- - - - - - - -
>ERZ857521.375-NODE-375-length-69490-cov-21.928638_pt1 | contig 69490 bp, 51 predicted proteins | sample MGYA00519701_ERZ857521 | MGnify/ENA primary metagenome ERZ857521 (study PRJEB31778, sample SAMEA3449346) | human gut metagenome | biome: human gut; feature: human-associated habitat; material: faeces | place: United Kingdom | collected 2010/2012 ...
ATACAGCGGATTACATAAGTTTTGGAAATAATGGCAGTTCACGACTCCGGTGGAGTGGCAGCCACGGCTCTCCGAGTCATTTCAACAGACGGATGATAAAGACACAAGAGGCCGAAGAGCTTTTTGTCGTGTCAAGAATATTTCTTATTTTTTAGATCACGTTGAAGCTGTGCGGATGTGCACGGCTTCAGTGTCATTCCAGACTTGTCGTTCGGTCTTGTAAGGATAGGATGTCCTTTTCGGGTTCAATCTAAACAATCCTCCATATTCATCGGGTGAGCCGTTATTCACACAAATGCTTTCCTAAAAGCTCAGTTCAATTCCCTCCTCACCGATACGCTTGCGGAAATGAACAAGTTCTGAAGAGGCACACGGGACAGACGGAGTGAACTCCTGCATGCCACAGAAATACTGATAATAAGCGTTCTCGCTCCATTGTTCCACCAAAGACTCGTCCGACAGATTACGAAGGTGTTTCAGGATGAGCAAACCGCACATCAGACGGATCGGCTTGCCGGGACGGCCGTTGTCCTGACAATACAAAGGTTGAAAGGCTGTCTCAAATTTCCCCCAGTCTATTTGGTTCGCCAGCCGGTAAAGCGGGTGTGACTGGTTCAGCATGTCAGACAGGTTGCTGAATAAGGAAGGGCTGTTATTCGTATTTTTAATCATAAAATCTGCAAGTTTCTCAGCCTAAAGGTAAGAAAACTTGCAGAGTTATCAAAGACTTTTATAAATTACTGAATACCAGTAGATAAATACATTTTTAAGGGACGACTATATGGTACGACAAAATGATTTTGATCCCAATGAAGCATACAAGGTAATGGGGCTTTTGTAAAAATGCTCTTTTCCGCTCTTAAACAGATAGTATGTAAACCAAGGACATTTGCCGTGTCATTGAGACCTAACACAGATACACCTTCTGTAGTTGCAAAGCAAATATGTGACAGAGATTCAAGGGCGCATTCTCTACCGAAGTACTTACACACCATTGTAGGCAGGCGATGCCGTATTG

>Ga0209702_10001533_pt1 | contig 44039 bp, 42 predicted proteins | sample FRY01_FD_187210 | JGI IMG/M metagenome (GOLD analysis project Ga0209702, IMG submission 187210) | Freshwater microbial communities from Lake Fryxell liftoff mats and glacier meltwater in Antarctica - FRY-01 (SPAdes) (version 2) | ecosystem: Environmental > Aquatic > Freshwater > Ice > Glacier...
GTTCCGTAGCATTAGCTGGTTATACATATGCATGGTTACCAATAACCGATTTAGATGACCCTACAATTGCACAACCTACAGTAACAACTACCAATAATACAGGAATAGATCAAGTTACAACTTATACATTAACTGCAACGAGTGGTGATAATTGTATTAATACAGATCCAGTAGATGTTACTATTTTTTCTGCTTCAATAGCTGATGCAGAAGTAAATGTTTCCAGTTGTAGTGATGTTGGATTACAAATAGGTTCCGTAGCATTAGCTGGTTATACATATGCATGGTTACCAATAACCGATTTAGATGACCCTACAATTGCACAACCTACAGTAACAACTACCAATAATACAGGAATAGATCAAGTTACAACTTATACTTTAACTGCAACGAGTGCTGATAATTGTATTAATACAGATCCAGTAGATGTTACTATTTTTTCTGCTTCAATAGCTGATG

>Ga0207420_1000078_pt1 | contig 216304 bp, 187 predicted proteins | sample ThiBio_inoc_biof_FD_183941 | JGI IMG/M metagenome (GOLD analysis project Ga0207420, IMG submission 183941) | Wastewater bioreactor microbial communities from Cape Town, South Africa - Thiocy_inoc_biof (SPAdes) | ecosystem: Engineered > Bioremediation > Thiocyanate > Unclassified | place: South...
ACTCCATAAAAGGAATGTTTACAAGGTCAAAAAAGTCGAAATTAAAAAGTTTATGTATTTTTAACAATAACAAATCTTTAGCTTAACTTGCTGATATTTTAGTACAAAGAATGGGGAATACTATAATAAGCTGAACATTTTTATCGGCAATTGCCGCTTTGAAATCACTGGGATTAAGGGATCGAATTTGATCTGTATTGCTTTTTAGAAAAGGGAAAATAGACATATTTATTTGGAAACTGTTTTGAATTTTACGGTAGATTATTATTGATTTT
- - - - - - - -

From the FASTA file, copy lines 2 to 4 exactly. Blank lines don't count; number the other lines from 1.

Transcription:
ATACAGCGGATTACATAAGTTTTGGAAATAATGGCAGTTCACGACTCCGGTGGAGTGGCAGCCACGGCTCTCCGAGTCATTTCAACAGACGGATGATAAAGACACAAGAGGCCGAAGAGCTTTTTGTCGTGTCAAGAATATTTCTTATTTTTTAGATCACGTTGAAGCTGTGCGGATGTGCACGGCTTCAGTGTCATTCCAGACTTGTCGTTCGGTCTTGTAAGGATAGGATGTCCTTTTCGGGTTCAATCTAAACAATCCTCCATATTCATCGGGTGAGCCGTTATTCACACAAATGCTTTCCTAAAAGCTCAGTTCAATTCCCTCCTCACCGATACGCTTGCGGAAATGAACAAGTTCTGAAGAGGCACACGGGACAGACGGAGTGAACTCCTGCATGCCACAGAAATACTGATAATAAGCGTTCTCGCTCCATTGTTCCACCAAAGACTCGTCCGACAGATTACGAAGGTGTTTCAGGATGAGCAAACCGCACATCAGACGGATCGGCTTGCCGGGACGGCCGTTGTCCTGACAATACAAAGGTTGAAAGGCTGTCTCAAATTTCCCCCAGTCTATTTGGTTCGCCAGCCGGTAAAGCGGGTGTGACTGGTTCAGCATGTCAGACAGGTTGCTGAATAAGGAAGGGCTGTTATTCGTATTTTTAATCATAAAATCTGCAAGTTTCTCAGCCTAAAGGTAAGAAAACTTGCAGAGTTATCAAAGACTTTTATAAATTACTGAATACCAGTAGATAAATACATTTTTAAGGGACGACTATATGGTACGACAAAATGATTTTGATCCCAATGAAGCATACAAGGTAATGGGGCTTTTGTAAAAATGCTCTTTTCCGCTCTTAAACAGATAGTATGTAAACCAAGGACATTTGCCGTGTCATTGAGACCTAACACAGATACACCTTCTGTAGTTGCAAAGCAAATATGTGACAGAGATTCAAGGGCGCATTCTCTACCGAAGTACTTACACACCATTGTAGGCAGGCGATGCCGTATTG

>Ga0209702_10001533_pt1 | contig 44039 bp, 42 predicted proteins | sample FRY01_FD_187210 | JGI IMG/M metagenome (GOLD analysis project Ga0209702, IMG submission 187210) | Freshwater microbial communities from Lake Fryxell liftoff mats and glacier meltwater in Antarctica - FRY-01 (SPAdes) (version 2) | ecosystem: Environmental > Aquatic > Freshwater > Ice > Glacier...
GTTCCGTAGCATTAGCTGGTTATACATATGCATGGTTACCAATAACCGATTTAGATGACCCTACAATTGCACAACCTACAGTAACAACTACCAATAATACAGGAATAGATCAAGTTACAACTTATACATTAACTGCAACGAGTGGTGATAATTGTATTAATACAGATCCAGTAGATGTTACTATTTTTTCTGCTTCAATAGCTGATGCAGAAGTAAATGTTTCCAGTTGTAGTGATGTTGGATTACAAATAGGTTCCGTAGCATTAGCTGGTTATACATATGCATGGTTACCAATAACCGATTTAGATGACCCTACAATTGCACAACCTACAGTAACAACTACCAATAATACAGGAATAGATCAAGTTACAACTTATACTTTAACTGCAACGAGTGCTGATAATTGTATTAATACAGATCCAGTAGATGTTACTATTTTTTCTGCTTCAATAGCTGATG